WASHINGTON – In six months, sometime right after the presidential election, the new debt limit set last year by Congress will be reached – triggering one of three possibilities: an economic crisis of unimaginable proportions, more borrowing and spending policies approved by a Democrat-controlled Senate and a Republican House and, likely, higher taxes, or an opportunity to return the U.S. to constitutionally limited government overnight through massive cuts in the federal government.

While Barack Obama would like to see the debt limit increased without conditions, Republican House Speaker John Boehner is calling for cuts in spending and a continuation of the tax cuts signed by President George W. Bush, which are set to expire automatically Dec. 31, in exchange for House approval of a debt-limit increase.

But there’s a third option being promoted by Rep. Ron Paul, WND founder Joseph Farah and a handful of Republican House members who don’t think Boehner’s asking for nearly enough to save the country from default or a long-term financial crisis.

Why not, they suggest, just freeze the debt limit right where it is and force Washington to live within its means – starting now?

Farah launched the “No More Red Ink” campaign in January 2011, right after Republicans swept into power in the House the previous November.

Its mission is to persuade Republicans in control of the House to just say no to any more borrowing, since both houses of Congress need to approve such a measure, as they did last year, with only 22 Republican members dissenting. It will take 218 votes in the House to kill another debt-limit increase. Republicans control 241 votes.

“It’s time for us to know as Americans whether there is really any difference between Republicans and Democrats in Washington,” says Farah, whose campaign has already delivered more than 1 million red letters to Republican House members urging a no vote on any debt-limit increase. His campaign is also soliciting pledges from current Republican House members and Republican candidates for Congress in 2012 to deny any more borrowing.

“It’s not a crisis to stop borrowing,” says Farah. “The crisis will come if Washington doesn’t reverse course and start drastically cutting down the size of its bureaucracy. Not only is Washington overspending by more than $1 trillion a year, it is overregulating limiting Americans’ freedom by more than $1 trillion a year. For Republicans to say they’re against borrowing is not enough. They have the power to stop it cold, and it’s time we pushed them to live up to their rhetoric.”

Farah is hoping the stronger-than-expected showing of Ron Paul in the Republican presidential primaries along with growing frustration in House Republican ranks with the leadership of Boehner and a forceful outpouring of support for the “No More Red Ink” campaign by Republican and independent voters can turn a crisis into what he sees as “an opportunity.”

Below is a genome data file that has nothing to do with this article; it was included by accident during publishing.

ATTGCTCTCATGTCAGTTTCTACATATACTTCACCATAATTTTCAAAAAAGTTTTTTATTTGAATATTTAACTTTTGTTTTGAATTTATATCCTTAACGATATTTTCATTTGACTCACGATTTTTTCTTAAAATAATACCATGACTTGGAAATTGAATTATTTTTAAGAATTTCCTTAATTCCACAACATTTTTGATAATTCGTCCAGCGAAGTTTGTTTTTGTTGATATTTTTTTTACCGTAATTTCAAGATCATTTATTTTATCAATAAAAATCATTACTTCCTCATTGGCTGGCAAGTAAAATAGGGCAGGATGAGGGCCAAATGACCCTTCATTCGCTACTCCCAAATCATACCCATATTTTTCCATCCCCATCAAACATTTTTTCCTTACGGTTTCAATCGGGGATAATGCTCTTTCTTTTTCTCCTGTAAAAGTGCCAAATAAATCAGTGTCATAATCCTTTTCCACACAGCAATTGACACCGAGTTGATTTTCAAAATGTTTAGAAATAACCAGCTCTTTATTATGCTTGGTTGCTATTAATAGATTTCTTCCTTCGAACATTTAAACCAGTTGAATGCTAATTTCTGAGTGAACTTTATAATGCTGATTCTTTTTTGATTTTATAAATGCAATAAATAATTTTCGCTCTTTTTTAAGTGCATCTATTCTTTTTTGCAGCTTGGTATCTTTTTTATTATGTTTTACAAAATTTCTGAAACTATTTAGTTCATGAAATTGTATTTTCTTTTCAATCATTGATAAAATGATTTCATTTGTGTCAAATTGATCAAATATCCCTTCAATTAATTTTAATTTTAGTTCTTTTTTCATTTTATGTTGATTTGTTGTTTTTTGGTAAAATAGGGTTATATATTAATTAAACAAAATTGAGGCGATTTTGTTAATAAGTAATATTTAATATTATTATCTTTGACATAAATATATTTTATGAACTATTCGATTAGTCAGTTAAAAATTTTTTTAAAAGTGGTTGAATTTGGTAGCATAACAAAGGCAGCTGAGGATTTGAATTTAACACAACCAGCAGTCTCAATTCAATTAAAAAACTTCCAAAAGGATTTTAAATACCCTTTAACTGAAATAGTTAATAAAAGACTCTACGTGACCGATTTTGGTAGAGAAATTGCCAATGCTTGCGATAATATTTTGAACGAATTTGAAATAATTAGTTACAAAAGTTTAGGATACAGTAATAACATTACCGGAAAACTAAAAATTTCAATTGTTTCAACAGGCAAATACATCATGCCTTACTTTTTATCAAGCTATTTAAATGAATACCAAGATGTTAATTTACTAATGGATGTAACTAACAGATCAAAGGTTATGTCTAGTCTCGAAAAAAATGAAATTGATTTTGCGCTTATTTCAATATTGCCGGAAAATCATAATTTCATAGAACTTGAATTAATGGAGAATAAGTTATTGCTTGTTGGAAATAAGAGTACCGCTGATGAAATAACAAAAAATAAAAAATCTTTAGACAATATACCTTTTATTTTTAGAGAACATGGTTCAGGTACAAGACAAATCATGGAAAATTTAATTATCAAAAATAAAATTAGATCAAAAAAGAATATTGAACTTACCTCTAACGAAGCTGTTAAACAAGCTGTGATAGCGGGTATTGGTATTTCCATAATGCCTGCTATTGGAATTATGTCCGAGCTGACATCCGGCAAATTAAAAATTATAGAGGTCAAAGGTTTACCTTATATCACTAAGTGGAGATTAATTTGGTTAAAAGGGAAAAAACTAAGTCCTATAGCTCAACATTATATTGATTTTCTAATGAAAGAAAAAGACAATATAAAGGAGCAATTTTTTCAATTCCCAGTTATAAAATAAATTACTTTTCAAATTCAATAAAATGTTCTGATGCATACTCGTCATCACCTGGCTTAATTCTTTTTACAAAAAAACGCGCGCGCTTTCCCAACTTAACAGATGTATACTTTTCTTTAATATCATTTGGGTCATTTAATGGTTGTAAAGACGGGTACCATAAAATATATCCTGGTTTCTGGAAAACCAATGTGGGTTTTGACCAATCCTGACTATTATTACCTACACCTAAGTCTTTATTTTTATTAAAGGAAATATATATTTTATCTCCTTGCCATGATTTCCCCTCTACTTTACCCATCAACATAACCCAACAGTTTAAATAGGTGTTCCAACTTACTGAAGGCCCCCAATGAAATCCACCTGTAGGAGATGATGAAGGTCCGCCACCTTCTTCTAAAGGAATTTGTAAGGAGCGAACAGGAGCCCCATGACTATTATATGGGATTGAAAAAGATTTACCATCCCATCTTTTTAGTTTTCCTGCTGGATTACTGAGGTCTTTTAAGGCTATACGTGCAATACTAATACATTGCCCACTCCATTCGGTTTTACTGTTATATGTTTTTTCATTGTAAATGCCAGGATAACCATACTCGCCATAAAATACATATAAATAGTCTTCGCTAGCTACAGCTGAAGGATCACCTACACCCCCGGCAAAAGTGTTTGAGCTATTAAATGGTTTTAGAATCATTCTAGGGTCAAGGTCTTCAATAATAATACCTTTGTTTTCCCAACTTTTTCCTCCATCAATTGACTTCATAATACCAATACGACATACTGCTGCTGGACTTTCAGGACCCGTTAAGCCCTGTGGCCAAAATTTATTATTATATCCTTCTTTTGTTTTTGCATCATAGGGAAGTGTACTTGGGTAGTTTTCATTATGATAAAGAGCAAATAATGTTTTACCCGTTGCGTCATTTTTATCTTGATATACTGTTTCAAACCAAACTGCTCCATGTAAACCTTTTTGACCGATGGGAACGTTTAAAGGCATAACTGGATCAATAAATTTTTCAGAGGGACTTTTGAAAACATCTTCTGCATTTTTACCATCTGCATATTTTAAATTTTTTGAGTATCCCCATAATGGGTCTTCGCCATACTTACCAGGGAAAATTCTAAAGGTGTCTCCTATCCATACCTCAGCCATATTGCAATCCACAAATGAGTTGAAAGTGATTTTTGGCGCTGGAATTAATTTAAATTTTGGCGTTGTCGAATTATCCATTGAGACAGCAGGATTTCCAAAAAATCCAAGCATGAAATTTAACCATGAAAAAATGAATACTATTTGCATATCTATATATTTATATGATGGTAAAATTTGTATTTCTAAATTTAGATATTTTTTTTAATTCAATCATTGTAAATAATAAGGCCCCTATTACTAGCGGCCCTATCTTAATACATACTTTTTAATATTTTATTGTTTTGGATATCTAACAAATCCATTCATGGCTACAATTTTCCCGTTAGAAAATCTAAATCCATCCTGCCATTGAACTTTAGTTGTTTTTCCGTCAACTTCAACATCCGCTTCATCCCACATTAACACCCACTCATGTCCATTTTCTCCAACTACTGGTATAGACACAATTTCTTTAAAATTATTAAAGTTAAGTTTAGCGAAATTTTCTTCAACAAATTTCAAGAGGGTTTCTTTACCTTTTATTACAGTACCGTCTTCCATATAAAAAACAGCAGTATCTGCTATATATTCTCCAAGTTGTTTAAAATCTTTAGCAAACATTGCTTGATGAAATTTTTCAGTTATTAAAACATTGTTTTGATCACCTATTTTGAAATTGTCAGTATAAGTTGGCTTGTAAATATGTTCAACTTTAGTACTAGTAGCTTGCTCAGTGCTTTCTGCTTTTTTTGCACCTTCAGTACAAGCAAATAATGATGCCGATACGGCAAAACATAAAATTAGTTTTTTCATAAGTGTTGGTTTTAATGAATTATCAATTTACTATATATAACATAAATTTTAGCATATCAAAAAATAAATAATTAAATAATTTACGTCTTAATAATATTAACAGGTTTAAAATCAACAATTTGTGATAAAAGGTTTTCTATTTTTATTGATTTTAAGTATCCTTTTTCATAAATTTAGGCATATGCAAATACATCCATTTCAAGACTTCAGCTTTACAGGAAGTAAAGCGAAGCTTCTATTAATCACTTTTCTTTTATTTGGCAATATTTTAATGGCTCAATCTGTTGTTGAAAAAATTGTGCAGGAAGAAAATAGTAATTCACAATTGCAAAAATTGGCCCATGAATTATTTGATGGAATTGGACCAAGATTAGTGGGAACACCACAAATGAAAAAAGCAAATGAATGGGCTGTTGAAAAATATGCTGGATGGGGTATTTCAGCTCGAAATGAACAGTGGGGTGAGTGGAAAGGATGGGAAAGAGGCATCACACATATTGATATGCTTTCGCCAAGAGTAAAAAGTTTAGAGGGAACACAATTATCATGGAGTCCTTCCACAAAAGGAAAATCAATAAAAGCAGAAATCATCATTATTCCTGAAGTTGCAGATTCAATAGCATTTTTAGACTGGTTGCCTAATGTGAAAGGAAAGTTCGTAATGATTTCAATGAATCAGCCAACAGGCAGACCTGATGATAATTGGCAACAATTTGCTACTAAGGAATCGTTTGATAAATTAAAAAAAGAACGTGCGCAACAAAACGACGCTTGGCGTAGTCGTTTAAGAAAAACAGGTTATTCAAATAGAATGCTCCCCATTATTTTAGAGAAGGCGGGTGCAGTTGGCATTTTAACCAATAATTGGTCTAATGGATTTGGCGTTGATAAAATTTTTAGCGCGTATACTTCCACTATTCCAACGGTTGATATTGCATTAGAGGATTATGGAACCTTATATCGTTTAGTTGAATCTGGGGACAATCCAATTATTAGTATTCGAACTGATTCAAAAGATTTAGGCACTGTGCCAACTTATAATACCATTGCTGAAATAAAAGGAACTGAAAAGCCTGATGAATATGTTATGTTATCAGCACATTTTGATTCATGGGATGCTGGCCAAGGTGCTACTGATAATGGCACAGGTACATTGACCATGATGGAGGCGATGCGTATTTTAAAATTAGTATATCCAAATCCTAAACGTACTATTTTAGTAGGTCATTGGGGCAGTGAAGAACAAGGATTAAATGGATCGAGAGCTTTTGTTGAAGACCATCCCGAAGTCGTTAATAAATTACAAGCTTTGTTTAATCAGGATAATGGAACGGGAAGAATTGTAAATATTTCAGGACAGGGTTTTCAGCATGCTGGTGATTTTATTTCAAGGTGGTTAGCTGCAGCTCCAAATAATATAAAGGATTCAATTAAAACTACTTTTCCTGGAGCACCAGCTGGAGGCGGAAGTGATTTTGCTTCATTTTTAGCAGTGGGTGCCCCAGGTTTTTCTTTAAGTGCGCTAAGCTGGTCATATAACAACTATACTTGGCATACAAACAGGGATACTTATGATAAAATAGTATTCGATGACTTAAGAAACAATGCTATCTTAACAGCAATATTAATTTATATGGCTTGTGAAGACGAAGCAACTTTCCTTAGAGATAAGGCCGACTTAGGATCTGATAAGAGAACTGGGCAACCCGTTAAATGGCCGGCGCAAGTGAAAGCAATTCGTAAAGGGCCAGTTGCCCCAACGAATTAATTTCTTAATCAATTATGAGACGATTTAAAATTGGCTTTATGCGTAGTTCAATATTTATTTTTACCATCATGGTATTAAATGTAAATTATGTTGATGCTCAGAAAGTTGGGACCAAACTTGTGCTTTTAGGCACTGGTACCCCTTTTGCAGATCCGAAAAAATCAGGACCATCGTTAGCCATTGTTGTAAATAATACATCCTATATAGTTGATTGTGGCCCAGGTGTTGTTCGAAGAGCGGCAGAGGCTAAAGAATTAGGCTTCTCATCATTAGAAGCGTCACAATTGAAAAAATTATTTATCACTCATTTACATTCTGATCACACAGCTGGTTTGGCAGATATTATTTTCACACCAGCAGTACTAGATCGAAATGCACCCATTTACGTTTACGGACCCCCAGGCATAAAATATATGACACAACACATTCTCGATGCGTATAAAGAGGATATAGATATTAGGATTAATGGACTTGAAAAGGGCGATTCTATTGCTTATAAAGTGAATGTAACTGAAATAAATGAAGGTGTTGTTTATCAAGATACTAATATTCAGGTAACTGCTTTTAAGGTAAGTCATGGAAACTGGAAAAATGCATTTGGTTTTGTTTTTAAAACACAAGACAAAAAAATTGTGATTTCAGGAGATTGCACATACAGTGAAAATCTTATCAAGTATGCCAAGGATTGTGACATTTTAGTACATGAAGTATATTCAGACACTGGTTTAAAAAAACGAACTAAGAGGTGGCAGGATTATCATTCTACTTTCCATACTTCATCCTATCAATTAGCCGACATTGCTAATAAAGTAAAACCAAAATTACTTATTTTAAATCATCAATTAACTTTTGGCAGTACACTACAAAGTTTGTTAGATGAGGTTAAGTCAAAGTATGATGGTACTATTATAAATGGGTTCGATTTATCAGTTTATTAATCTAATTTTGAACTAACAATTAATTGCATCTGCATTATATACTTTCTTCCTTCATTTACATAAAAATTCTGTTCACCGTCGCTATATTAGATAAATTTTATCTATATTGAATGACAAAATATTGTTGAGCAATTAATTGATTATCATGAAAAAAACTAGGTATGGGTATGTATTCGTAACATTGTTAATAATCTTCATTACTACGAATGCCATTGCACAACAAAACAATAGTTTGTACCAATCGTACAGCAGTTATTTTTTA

“Americans overwhelmingly say they want to stop borrowing,” says Farah. “Every poll shows it. Even a majority of Democrats say they want it. But some 80 percent of Republican voters favor cutting off the borrowing power now. But this support needs to be demonstrated in a way more forceful than polls. That’s where the ‘No More Red Ink’ campaign comes in.”

Those who participate in the campaign are empowered to send all 241 current House Republicans individually addressed red letters calling for a debt freeze. A previous campaign prior to the 2010 midterm election resulted in deluging Congress with more than 9 million “pink slips” warning of the major shakeup that was coming in that election.

“If we could muster that kind of support again for this campaign, I have no doubts we could achieve victory on this issue,” he said.

For his part, Boehner said last week that any increase in the debt limit would have to be accompanied by equal or greater spending cuts and reforms.

In a speech earlier last week, Boehner said “allowing America to default,” while not such a hot idea, would be better than raising the debt ceiling without “dramatic steps to reduce spending.” Added Boehner: “We shouldn’t dread the debt limit. We should welcome it. It’s an action-forcing event in a town that has become infamous for inaction.”

Farah says Boehner is bluffing and the White House knows it.

“Boehner said the same thing last time and caved like a house of cards,” said Farah. “He tipped his hand early in January 2011 by saying it was unthinkable not to raise the debt limit. There’s no way he’s going to get any concessions from Obama this time after getting nothing last year. He acts like he doesn’t have any cards to play, but House Republicans have the power to give us what they have always talked about in their electioneering – smaller government. All they have to do is just say no to more borrowing. It can’t be vetoed. It can’t be overruled. This is an opportunity to hold Republicans accountable to the voters who put them in office.”

It’s also possible the debt limit vote could be postponed until the new Congress is sworn in in January. In the last bargain agreed to by Boehner, Republicans stripped themselves of any authority to oppose a debt limit increase before the November election. But Obama doesn’t want to sign a decree for a higher debt limit before the vote.

Either way, says Farah, the day of reckoning is coming soon.

Take advantage of the only campaign fighting more borrowing by Washington and championing smaller government and constitutionally limited government – the “No More Red Ink” campaign.

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